Precision vision

Details about the precision medicine initiative presented at the White House on Friday are relatively sparse but presumably will keep trickling out over the next weeks and months, especially as the National Institutes of Health (NIH) defends its budget proposal to Congress.

NIH will ask that this initiative be a supplement to regular funding, and will probably get the money since advanced biomedical research is just about the last refuge of bipartisan support.

It also helps that the initiative is not asking for  big bucks by federal standards—the pricetag for the million-patient-powered research cohort is pegged at about a third of the Broad Institute’s annual budget, for example.

Cancer, unsurprisingly, is a poster child for precision medicine, aka personalized medicine, in which therapies are tailored to individual patients on the basis of genetic mutations or other individual factors. initiative. And the new effort would give the National Cancer Institute (NCI) an extra $70 million in the fiscal year 2016 budget, to accelerate its current lines of precision medicine research and (with some unspecified sum) start building a cancer knowledge network.

As it happens, NCI is far from the first with plans for such a knowledge network. It joins some of its leading cancer centers such as Memorial Sloan Kettering and MD Anderson (both working with IBM’s Watson supercognitive crunching system), companies such as Foundation Medicine and Flatiron Health, the American Society of Clinical Oncology’s CancerLinQ, the OncoArray Consortium and dozens of U.S. and international research and clinical care projects that target cancer or include cancer as one target.

But the feds can provide leadership that no other group can provide—not just in funding, although that will be needed to fill in gaps particularly in the early days before these knowledge networks offer major payoffs our healthcare system recognizes.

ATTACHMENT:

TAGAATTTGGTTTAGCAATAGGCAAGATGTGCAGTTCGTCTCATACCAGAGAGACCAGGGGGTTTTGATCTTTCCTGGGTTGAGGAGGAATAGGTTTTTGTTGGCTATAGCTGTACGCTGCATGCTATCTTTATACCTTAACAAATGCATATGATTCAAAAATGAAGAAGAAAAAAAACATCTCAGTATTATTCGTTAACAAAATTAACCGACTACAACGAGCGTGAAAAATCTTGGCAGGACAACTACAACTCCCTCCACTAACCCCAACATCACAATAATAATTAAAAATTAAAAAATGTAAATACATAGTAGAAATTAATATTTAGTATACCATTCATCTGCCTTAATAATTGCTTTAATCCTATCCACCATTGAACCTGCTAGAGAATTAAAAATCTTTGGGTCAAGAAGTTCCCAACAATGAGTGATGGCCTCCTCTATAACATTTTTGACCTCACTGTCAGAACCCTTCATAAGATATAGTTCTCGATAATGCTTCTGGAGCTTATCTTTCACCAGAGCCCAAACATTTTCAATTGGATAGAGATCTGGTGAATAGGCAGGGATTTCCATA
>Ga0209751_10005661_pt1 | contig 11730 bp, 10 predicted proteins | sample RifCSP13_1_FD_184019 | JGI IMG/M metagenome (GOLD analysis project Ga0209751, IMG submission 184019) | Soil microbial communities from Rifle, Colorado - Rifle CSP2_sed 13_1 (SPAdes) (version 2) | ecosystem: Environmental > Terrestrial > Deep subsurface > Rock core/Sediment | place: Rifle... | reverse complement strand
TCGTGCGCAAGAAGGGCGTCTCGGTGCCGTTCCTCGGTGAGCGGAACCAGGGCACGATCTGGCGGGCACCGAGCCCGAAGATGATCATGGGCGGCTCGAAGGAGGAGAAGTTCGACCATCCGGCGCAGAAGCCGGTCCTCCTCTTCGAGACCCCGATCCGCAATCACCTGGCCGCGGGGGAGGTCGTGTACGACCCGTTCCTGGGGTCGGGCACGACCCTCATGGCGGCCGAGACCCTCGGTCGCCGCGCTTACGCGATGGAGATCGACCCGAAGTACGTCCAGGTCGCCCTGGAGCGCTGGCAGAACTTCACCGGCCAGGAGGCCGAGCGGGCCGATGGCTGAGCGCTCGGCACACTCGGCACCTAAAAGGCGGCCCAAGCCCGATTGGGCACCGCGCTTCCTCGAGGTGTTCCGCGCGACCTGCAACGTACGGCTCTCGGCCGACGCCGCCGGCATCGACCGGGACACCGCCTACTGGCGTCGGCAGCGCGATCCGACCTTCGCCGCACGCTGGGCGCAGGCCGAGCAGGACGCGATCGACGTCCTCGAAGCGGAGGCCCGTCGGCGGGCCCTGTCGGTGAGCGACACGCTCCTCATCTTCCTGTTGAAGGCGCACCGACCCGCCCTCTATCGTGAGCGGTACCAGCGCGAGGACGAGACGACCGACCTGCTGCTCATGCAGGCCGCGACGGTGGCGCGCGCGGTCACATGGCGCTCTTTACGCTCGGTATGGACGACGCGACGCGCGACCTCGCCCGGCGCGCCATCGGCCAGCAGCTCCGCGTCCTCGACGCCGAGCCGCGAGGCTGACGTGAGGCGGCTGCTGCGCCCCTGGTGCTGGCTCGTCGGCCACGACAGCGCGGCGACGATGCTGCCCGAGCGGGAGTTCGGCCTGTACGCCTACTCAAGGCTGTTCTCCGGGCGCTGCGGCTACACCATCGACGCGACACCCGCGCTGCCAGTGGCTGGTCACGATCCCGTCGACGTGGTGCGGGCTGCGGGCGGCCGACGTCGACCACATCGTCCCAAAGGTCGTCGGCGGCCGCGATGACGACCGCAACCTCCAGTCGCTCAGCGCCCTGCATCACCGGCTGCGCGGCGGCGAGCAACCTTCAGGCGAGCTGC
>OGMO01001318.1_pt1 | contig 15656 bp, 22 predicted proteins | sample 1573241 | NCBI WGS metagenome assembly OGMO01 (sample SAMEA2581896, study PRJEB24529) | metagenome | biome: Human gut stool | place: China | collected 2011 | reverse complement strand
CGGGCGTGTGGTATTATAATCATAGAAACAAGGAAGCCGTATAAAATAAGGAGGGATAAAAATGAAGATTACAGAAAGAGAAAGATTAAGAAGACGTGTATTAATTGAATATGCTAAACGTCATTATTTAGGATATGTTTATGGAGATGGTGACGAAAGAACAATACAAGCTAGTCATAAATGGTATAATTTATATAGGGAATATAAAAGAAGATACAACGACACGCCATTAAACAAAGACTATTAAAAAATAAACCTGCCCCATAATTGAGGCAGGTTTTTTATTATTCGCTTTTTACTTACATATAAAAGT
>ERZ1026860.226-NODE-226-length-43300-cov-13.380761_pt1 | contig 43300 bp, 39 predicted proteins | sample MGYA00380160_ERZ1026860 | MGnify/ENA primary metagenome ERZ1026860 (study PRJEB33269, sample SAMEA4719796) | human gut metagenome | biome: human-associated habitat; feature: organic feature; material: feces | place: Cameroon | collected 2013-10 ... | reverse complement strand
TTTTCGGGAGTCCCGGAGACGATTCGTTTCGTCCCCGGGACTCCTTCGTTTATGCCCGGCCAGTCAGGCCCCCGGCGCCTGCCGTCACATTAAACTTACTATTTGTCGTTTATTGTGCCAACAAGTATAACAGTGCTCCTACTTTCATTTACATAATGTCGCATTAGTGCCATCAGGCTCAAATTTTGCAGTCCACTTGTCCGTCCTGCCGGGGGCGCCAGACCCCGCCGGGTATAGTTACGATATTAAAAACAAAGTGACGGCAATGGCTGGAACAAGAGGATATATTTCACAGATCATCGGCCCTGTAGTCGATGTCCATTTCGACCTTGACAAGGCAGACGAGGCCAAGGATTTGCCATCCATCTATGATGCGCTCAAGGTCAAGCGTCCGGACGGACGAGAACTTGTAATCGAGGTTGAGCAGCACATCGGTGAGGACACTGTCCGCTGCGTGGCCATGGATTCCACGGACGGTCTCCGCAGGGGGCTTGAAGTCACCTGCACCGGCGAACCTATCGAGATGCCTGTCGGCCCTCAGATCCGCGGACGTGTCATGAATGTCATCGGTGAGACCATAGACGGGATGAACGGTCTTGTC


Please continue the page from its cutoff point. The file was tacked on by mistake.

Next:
More importantly, NCI and NIH overall can promote the vision, help to set goals, act as a convener and fair broker, and aid in setting standards (regulatory and technical) for all the clinicians and researchers and their tools to talk with each other.

NIH also can take on the critical challenges of exploration and education about patient rights and roles as partners in research, which if handled carefully seem quite solvable.

Its knowledge network vision is based on Towards Precision Medicine, a 2011 report from the Institute of Medicine that still reads well. Two of the report’s main points:

Precision medicine “is not achievable without a massive reorientation of the information systems on which researchers and health-care providers depend: these systems, like the medicine they aspire to support, must be individualized.”

And we can’t envision where this revolution in medicine will take us in the long run, just as the early architects of the Web couldn’t guess what the Web would become. Mistakes will be made, big mistakes. “In a sense, this challenge has parallels with the building of Europe’s great cathedrals–studies started by one generation will be completed by another, and plans will change over time as new techniques are developed and knowledge evolves.”

Measuring M-PACT

This month the National Cancer Institute began gathering patients for the Molecular Profiling-based Assignment of Cancer Therapeutics (M-PACT) trial among patients with metastatic solid tumors not responding to standard treatments. The study will begin by screening hundred of patients for 391 mutations in 20 genes that may respond to specific targeted therapies. Next, 180 patients will be randomly split into arms that either receive or don’t receive drugs that thought to target a specific mutation or pathway in their tumor. The primary outcomes will be response rates and/or 4-month progression-free survival, with that data collected by March 2017. Among its results, NCI says, M-PACT should give a good snapshot of the state of the art in improving outcomes via targeted therapies.